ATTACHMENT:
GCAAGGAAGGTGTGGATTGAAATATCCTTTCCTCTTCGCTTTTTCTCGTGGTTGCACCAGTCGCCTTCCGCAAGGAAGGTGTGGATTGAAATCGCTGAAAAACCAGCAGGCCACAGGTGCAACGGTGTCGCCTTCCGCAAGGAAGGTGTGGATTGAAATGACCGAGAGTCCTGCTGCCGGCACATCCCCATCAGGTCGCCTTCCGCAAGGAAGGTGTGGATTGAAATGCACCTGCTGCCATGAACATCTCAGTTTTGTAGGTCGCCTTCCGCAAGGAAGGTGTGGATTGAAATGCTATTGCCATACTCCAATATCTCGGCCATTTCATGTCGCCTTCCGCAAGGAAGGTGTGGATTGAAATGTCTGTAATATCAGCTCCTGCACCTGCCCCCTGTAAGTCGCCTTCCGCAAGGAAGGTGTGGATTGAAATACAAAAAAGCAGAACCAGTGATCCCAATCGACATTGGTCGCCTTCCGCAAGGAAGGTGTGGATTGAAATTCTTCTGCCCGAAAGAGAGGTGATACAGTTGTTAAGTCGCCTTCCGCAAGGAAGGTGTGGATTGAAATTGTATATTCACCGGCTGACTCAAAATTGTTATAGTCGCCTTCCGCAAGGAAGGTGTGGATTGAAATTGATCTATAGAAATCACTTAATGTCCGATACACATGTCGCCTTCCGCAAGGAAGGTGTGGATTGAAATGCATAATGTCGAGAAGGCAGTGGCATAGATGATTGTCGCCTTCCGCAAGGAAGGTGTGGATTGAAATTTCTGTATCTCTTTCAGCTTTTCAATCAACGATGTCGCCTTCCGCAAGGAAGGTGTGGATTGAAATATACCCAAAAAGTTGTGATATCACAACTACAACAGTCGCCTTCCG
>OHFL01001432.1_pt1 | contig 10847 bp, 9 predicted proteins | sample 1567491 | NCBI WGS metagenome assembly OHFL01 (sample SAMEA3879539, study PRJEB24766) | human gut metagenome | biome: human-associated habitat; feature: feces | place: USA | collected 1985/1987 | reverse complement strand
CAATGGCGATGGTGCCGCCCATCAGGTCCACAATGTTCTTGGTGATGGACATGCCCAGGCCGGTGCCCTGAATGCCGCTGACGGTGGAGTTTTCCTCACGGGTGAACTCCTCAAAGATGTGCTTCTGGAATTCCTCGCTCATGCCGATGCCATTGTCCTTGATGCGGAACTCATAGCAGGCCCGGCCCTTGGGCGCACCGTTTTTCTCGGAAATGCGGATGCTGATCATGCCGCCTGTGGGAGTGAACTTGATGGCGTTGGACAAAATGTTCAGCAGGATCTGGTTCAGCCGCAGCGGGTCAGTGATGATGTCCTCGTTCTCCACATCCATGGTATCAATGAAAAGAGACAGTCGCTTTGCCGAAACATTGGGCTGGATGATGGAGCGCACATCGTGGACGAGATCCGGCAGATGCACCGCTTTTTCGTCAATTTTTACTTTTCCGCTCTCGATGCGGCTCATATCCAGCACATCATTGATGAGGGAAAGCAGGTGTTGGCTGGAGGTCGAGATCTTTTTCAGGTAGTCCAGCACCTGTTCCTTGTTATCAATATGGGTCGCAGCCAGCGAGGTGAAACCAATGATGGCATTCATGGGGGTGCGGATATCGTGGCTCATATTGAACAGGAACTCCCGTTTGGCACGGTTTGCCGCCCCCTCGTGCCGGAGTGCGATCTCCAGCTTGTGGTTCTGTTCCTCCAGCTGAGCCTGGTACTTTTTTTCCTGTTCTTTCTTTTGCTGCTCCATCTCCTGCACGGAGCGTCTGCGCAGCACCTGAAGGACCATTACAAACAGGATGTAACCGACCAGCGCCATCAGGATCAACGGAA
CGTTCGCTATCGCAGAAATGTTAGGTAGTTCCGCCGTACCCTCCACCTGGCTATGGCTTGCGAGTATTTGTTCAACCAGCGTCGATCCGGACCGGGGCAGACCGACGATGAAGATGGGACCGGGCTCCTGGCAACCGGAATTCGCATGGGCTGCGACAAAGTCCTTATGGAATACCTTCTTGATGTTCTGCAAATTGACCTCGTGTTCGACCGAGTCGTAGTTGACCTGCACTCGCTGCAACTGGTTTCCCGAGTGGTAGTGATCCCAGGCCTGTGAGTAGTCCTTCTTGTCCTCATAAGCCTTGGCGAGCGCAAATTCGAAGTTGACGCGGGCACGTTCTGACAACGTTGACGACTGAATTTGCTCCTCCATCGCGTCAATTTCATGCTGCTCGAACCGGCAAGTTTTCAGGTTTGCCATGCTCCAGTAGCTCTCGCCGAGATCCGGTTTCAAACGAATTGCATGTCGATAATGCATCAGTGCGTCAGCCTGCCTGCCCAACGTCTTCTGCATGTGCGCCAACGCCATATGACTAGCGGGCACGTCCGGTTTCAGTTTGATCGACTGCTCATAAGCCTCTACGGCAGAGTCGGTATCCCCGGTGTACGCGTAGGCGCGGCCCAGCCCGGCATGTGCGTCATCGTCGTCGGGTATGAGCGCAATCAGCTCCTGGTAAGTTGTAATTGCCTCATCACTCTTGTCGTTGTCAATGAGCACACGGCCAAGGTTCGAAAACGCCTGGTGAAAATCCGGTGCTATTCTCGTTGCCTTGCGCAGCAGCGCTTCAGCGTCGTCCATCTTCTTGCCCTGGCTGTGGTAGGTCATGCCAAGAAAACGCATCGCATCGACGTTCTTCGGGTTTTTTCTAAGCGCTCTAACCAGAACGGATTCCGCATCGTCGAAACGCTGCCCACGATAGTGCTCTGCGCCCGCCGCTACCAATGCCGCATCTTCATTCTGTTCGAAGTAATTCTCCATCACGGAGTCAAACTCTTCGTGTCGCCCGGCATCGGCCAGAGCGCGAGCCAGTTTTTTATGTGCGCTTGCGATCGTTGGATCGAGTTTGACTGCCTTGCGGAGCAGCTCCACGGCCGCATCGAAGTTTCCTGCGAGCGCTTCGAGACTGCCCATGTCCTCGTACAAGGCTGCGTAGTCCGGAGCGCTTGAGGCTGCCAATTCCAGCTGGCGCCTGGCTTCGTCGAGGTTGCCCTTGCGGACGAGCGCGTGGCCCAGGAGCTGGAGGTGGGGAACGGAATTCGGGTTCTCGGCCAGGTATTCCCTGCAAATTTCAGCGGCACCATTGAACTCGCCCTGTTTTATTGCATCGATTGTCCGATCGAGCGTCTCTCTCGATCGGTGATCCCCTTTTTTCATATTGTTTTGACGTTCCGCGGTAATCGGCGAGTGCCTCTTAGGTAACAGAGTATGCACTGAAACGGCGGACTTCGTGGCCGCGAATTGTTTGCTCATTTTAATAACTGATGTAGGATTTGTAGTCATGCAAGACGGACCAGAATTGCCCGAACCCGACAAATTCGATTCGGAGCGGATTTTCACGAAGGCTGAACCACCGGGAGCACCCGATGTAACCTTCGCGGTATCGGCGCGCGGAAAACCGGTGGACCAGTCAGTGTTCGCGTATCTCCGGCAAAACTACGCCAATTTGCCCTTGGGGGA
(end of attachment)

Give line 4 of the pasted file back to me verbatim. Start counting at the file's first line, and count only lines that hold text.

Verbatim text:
CGTTCGCTATCGCAGAAATGTTAGGTAGTTCCGCCGTACCCTCCACCTGGCTATGGCTTGCGAGTATTTGTTCAACCAGCGTCGATCCGGACCGGGGCAGACCGACGATGAAGATGGGACCGGGCTCCTGGCAACCGGAATTCGCATGGGCTGCGACAAAGTCCTTATGGAATACCTTCTTGATGTTCTGCAAATTGACCTCGTGTTCGACCGAGTCGTAGTTGACCTGCACTCGCTGCAACTGGTTTCCCGAGTGGTAGTGATCCCAGGCCTGTGAGTAGTCCTTCTTGTCCTCATAAGCCTTGGCGAGCGCAAATTCGAAGTTGACGCGGGCACGTTCTGACAACGTTGACGACTGAATTTGCTCCTCCATCGCGTCAATTTCATGCTGCTCGAACCGGCAAGTTTTCAGGTTTGCCATGCTCCAGTAGCTCTCGCCGAGATCCGGTTTCAAACGAATTGCATGTCGATAATGCATCAGTGCGTCAGCCTGCCTGCCCAACGTCTTCTGCATGTGCGCCAACGCCATATGACTAGCGGGCACGTCCGGTTTCAGTTTGATCGACTGCTCATAAGCCTCTACGGCAGAGTCGGTATCCCCGGTGTACGCGTAGGCGCGGCCCAGCCCGGCATGTGCGTCATCGTCGTCGGGTATGAGCGCAATCAGCTCCTGGTAAGTTGTAATTGCCTCATCACTCTTGTCGTTGTCAATGAGCACACGGCCAAGGTTCGAAAACGCCTGGTGAAAATCCGGTGCTATTCTCGTTGCCTTGCGCAGCAGCGCTTCAGCGTCGTCCATCTTCTTGCCCTGGCTGTGGTAGGTCATGCCAAGAAAACGCATCGCATCGACGTTCTTCGGGTTTTTTCTAAGCGCTCTAACCAGAACGGATTCCGCATCGTCGAAACGCTGCCCACGATAGTGCTCTGCGCCCGCCGCTACCAATGCCGCATCTTCATTCTGTTCGAAGTAATTCTCCATCACGGAGTCAAACTCTTCGTGTCGCCCGGCATCGGCCAGAGCGCGAGCCAGTTTTTTATGTGCGCTTGCGATCGTTGGATCGAGTTTGACTGCCTTGCGGAGCAGCTCCACGGCCGCATCGAAGTTTCCTGCGAGCGCTTCGAGACTGCCCATGTCCTCGTACAAGGCTGCGTAGTCCGGAGCGCTTGAGGCTGCCAATTCCAGCTGGCGCCTGGCTTCGTCGAGGTTGCCCTTGCGGACGAGCGCGTGGCCCAGGAGCTGGAGGTGGGGAACGGAATTCGGGTTCTCGGCCAGGTATTCCCTGCAAATTTCAGCGGCACCATTGAACTCGCCCTGTTTTATTGCATCGATTGTCCGATCGAGCGTCTCTCTCGATCGGTGATCCCCTTTTTTCATATTGTTTTGACGTTCCGCGGTAATCGGCGAGTGCCTCTTAGGTAACAGAGTATGCACTGAAACGGCGGACTTCGTGGCCGCGAATTGTTTGCTCATTTTAATAACTGATGTAGGATTTGTAGTCATGCAAGACGGACCAGAATTGCCCGAACCCGACAAATTCGATTCGGAGCGGATTTTCACGAAGGCTGAACCACCGGGAGCACCCGATGTAACCTTCGCGGTATCGGCGCGCGGAAAACCGGTGGACCAGTCAGTGTTCGCGTATCTCCGGCAAAACTACGCCAATTTGCCCTTGGGGGA